Absolute madness.

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Love this phrase, all too often someone says he or she will do something, and behind the scenes another person comes to find the inaccuracies between what one is saying and what one is doing.

I now try to avoid people who cannot or do not live a generous life face-to-face AND when no one’s watching.

Let’s face it, someone or something is always watching. No I’m not going to preach religious or spiritual beliefs, all I’m saying is, don’t you count? Aren’t you watching yourself, holding (or not) yourself responsible for actions, words, etc.?

I’m not going to tell you I abide by a vegan diet, be really picky at any restaurant we go to, and then go home at night and devour a pepperoni pizza. It’s just not going to happen. I try to live an honest life. I specifically said prior to beginning a vegan diet, I would likely have an exception, and that exception would be frozen yogurt.

Friends continually asked me well, “what about ice cream”? “You can have that can’t you, because it’s close.” Sure, I suppose I could. Will I? Nope. I have tended to hold myself to my words most of my life. I can’t imagine saying one thing and doing another. Yes, I come across unbelievably blunt at times, or emotional, or flustered. Ok, I accept that. That’s me.

So how has this vegan diet been? Hah, I feel like I’m having a one-sided conversation with you readers. Thank you by the way, as always, for taking time out of your day/night to peruse this. I appreciate it! It was an interesting decision to become vegan days before Passover.

For those who aren’t familiar with this Jewish holiday, Passover has a lot of food restrictions, particularly if one is of Ashkenazim descent.

The vegan diet: no animal products or byproducts. The Ashkenazim Passover diet (taken from judaism.about.com) relatively accurate:

“Passover Kitniot

In the Ashkenazi tradition there are additional foods that are usually forbidden during Passover. These foods are called “kitniot” (pronounced kit-neeh-oat) and include: rice, millet, corn and legumes like beans and lentils. These foods are off limits because the rabbis determined they violated the principle of ma’arit ayin. This principle means that Jews should avoid even the appearance of impropriety. In the case of Passover, kitniot can be ground up and cooked with like flour, so they should be avoided.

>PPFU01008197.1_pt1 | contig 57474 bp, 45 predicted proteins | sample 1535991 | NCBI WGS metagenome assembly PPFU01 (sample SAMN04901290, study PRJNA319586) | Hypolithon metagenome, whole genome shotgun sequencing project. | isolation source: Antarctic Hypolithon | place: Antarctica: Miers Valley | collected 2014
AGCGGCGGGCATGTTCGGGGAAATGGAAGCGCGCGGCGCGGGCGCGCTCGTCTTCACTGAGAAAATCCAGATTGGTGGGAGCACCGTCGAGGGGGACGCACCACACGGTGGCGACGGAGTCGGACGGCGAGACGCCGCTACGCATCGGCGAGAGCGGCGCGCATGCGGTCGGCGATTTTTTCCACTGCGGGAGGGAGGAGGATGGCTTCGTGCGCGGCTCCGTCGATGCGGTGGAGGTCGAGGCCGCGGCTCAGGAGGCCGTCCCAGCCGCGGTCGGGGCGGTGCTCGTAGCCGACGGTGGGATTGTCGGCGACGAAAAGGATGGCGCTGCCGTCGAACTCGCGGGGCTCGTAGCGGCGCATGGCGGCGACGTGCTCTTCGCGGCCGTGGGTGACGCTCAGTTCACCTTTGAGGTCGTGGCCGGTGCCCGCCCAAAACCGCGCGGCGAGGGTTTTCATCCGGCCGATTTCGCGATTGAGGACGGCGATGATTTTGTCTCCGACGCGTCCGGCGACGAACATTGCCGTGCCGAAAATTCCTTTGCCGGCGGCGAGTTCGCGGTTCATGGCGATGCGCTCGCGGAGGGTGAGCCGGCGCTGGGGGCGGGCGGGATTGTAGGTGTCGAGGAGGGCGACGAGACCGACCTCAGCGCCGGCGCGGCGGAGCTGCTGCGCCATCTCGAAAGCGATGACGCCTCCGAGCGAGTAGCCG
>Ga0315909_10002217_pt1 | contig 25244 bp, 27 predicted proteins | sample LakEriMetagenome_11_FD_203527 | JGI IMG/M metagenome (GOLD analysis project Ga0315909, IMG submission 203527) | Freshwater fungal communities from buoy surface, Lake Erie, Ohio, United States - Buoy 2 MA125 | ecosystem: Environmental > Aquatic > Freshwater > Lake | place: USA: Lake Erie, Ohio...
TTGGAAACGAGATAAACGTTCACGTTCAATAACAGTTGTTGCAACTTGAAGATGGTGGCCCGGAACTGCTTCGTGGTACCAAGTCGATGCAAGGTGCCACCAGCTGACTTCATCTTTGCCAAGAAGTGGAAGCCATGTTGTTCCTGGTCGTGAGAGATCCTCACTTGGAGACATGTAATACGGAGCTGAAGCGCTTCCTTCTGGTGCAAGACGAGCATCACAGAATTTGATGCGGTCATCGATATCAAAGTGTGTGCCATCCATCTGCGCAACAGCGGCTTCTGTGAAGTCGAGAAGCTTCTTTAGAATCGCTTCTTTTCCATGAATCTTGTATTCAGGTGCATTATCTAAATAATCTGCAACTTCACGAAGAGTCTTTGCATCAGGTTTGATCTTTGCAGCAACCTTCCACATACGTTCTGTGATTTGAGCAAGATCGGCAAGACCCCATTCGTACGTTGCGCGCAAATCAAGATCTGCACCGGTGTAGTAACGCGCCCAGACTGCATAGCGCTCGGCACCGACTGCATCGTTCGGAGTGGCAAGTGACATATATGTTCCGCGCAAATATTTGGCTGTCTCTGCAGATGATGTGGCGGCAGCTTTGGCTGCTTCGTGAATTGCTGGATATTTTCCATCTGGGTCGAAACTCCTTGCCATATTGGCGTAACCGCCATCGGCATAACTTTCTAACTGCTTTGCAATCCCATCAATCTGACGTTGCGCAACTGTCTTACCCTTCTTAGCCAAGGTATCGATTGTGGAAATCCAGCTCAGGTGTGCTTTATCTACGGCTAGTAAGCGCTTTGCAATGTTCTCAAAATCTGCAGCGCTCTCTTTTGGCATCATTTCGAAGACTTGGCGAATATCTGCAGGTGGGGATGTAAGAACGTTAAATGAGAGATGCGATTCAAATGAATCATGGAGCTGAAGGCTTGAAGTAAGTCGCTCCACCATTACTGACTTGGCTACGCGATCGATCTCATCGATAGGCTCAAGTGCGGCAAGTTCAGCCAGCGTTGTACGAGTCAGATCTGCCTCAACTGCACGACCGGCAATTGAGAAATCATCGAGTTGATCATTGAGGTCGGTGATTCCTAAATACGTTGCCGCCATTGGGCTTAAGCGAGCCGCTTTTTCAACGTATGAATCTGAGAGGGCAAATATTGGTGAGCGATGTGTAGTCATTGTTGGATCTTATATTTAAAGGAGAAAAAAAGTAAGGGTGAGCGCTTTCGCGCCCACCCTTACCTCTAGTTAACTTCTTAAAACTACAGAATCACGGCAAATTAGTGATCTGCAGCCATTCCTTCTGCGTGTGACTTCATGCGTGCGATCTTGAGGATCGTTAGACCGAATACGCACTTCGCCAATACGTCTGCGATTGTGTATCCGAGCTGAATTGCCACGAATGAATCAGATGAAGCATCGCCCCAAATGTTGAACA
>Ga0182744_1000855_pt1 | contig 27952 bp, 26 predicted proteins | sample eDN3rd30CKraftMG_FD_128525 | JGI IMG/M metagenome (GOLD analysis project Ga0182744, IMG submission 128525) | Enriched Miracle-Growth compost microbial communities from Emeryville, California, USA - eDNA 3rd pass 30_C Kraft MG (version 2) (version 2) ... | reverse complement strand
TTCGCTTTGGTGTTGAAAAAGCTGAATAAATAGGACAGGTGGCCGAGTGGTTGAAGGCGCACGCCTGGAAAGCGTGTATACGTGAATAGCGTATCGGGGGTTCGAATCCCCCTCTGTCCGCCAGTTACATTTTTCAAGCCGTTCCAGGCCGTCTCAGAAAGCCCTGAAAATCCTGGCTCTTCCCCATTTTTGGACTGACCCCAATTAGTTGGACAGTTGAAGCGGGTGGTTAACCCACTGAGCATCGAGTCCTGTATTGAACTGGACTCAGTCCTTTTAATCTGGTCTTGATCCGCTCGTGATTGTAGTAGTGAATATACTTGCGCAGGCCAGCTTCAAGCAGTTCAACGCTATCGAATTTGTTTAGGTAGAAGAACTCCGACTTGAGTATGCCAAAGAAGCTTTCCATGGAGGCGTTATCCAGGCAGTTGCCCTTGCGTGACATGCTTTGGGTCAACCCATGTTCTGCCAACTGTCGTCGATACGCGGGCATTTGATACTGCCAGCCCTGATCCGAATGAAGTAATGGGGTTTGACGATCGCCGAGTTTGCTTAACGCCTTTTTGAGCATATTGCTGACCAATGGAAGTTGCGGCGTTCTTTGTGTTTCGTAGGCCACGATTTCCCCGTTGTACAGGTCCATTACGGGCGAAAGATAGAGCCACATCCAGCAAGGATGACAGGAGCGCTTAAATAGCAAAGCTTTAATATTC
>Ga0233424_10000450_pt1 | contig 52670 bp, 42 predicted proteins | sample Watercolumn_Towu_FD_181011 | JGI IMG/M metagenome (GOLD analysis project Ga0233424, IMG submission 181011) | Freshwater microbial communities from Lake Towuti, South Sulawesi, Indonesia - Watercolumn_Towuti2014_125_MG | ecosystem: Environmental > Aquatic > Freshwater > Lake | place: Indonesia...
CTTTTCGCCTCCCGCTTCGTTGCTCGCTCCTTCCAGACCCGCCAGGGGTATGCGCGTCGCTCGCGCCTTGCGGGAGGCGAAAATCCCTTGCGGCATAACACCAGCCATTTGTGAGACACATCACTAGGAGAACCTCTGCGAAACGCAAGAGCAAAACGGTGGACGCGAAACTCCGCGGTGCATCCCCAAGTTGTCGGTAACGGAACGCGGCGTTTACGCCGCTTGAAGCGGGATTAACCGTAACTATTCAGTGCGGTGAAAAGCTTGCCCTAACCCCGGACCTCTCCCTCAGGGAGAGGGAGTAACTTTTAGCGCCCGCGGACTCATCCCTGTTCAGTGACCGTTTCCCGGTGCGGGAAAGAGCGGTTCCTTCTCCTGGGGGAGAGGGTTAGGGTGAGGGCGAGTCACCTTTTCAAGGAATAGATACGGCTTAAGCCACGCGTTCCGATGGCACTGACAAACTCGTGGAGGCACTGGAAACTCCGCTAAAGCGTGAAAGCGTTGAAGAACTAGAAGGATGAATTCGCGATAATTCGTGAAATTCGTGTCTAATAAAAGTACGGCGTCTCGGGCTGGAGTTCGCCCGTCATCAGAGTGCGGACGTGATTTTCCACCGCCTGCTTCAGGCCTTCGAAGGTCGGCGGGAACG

In Sephardic communities kitniot are eaten during Passover. It is also not uncommon for vegetarians who identify as Ashkenazi Jews to follow the Sephardic tradition during Passover – it’s tough to be a vegetarian during Passover if chametz and kitniot are off the table!”

I didn’t want to delay this diet and constantly make excuses for why I hadn’t transferred to a vegan diet after saying I would the day after returning from Alternative Spring Break and so I didn’t. I also find it interesting that in this description of diet to follow for Passover, it mentions that vegetarians can esssentially change it up. I don’t believe that makes sense. My personal belief about being vegan or vegetarian is just that, personal. No one forced me to do it. My religion which is my culture and arguably engrained in my DNA won’t change even if I convert… my roots, my biological basis as a human is rooted in Ashkenazim Jewish heritage.

So what can I eat? What have I consumed thus far? Unfortunately, my choices are limited but hey, if I think about choice thousands of years ago when my ancestors were effectively wandering in the desert, I am relieved to have as much of a selection as I do. I am grateful.

Thus far, I’ve had whole wheat matzah, fruit, vitamin water (I’m ok with consuming foods or beverages that have no ingredients needing “kosherization”), Jordan Almonds, fruit pieces. Yep, that about sums it up. I do have a plethera of further choices for the upcoming week such as seaweed, kale chips, pistachios, and some products which would require baking (less than 18 minutes of course).

I told my therapist (K) on Sunday that I switched from a vegetarian diet to a vegan diet and the first question she asked, not in a rude way, was “why?” Initially I mentioned the health benefits a vegan diet provides and the evidence showing the benefits of a plant-based diet. Towards the end of the session I told her that it made it a lot easier to merely say I’m vegan than try to explain to people that I’m restricting my intake. I guess that sort of tipped the seesaw for her. She strongly encouraged me to begin attending an evening IOP (intensive outpatient program) to facilitate ways of better dealing with my emotions and those surrounding my weight.

Admittedly, I have lost quite a bit of weight over the past two weeks. I’m not going to put numbers up because I’m not actually trying to compete with anyone (actually reading this). I added the parentheses because I realized that in fact I think I am trying to compete with someone at a subconscious level. First, it was let’s get below my brother’s weight: He’s a mere 160 and 6 feet tall (attribute this to his illness). Then, I’m trying to surpass Barbara’s (I’m her progeny) weight. She nearly 60 years old, 5’6” and 125 pounds. She intends to keep it that way. From what I’ve noticed on Facebook pictures though, she’s likely a lot less (I suppose this is an illness too…. of a different sort).

I’m well-versed in this area. I know what I need to eat, I know how losing weight fast in an instant gratification sort of effort doesn’t pay off in the long run. I know a lot regarding physical well-being. Ironically, I continue to gravitate towards unhealthy coping mechanisms.